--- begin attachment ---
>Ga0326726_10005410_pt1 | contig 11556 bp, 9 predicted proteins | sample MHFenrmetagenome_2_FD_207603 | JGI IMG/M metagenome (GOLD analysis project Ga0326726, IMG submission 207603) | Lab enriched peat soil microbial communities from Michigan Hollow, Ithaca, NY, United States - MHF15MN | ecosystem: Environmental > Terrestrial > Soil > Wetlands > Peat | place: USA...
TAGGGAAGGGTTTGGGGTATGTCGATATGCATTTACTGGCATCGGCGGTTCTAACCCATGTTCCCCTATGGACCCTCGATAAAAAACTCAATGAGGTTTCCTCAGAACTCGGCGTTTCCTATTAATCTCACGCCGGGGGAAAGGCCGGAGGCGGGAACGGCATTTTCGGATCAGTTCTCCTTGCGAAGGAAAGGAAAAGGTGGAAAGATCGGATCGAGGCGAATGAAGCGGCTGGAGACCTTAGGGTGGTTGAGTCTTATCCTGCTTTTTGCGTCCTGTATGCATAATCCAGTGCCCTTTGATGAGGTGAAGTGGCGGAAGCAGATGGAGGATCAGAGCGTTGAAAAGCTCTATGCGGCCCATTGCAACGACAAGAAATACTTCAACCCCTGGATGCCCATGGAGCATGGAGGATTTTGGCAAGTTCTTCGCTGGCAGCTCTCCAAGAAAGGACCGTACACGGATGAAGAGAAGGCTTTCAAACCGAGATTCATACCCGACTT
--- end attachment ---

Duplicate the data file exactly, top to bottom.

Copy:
>Ga0326726_10005410_pt1 | contig 11556 bp, 9 predicted proteins | sample MHFenrmetagenome_2_FD_207603 | JGI IMG/M metagenome (GOLD analysis project Ga0326726, IMG submission 207603) | Lab enriched peat soil microbial communities from Michigan Hollow, Ithaca, NY, United States - MHF15MN | ecosystem: Environmental > Terrestrial > Soil > Wetlands > Peat | place: USA...
TAGGGAAGGGTTTGGGGTATGTCGATATGCATTTACTGGCATCGGCGGTTCTAACCCATGTTCCCCTATGGACCCTCGATAAAAAACTCAATGAGGTTTCCTCAGAACTCGGCGTTTCCTATTAATCTCACGCCGGGGGAAAGGCCGGAGGCGGGAACGGCATTTTCGGATCAGTTCTCCTTGCGAAGGAAAGGAAAAGGTGGAAAGATCGGATCGAGGCGAATGAAGCGGCTGGAGACCTTAGGGTGGTTGAGTCTTATCCTGCTTTTTGCGTCCTGTATGCATAATCCAGTGCCCTTTGATGAGGTGAAGTGGCGGAAGCAGATGGAGGATCAGAGCGTTGAAAAGCTCTATGCGGCCCATTGCAACGACAAGAAATACTTCAACCCCTGGATGCCCATGGAGCATGGAGGATTTTGGCAAGTTCTTCGCTGGCAGCTCTCCAAGAAAGGACCGTACACGGATGAAGAGAAGGCTTTCAAACCGAGATTCATACCCGACTT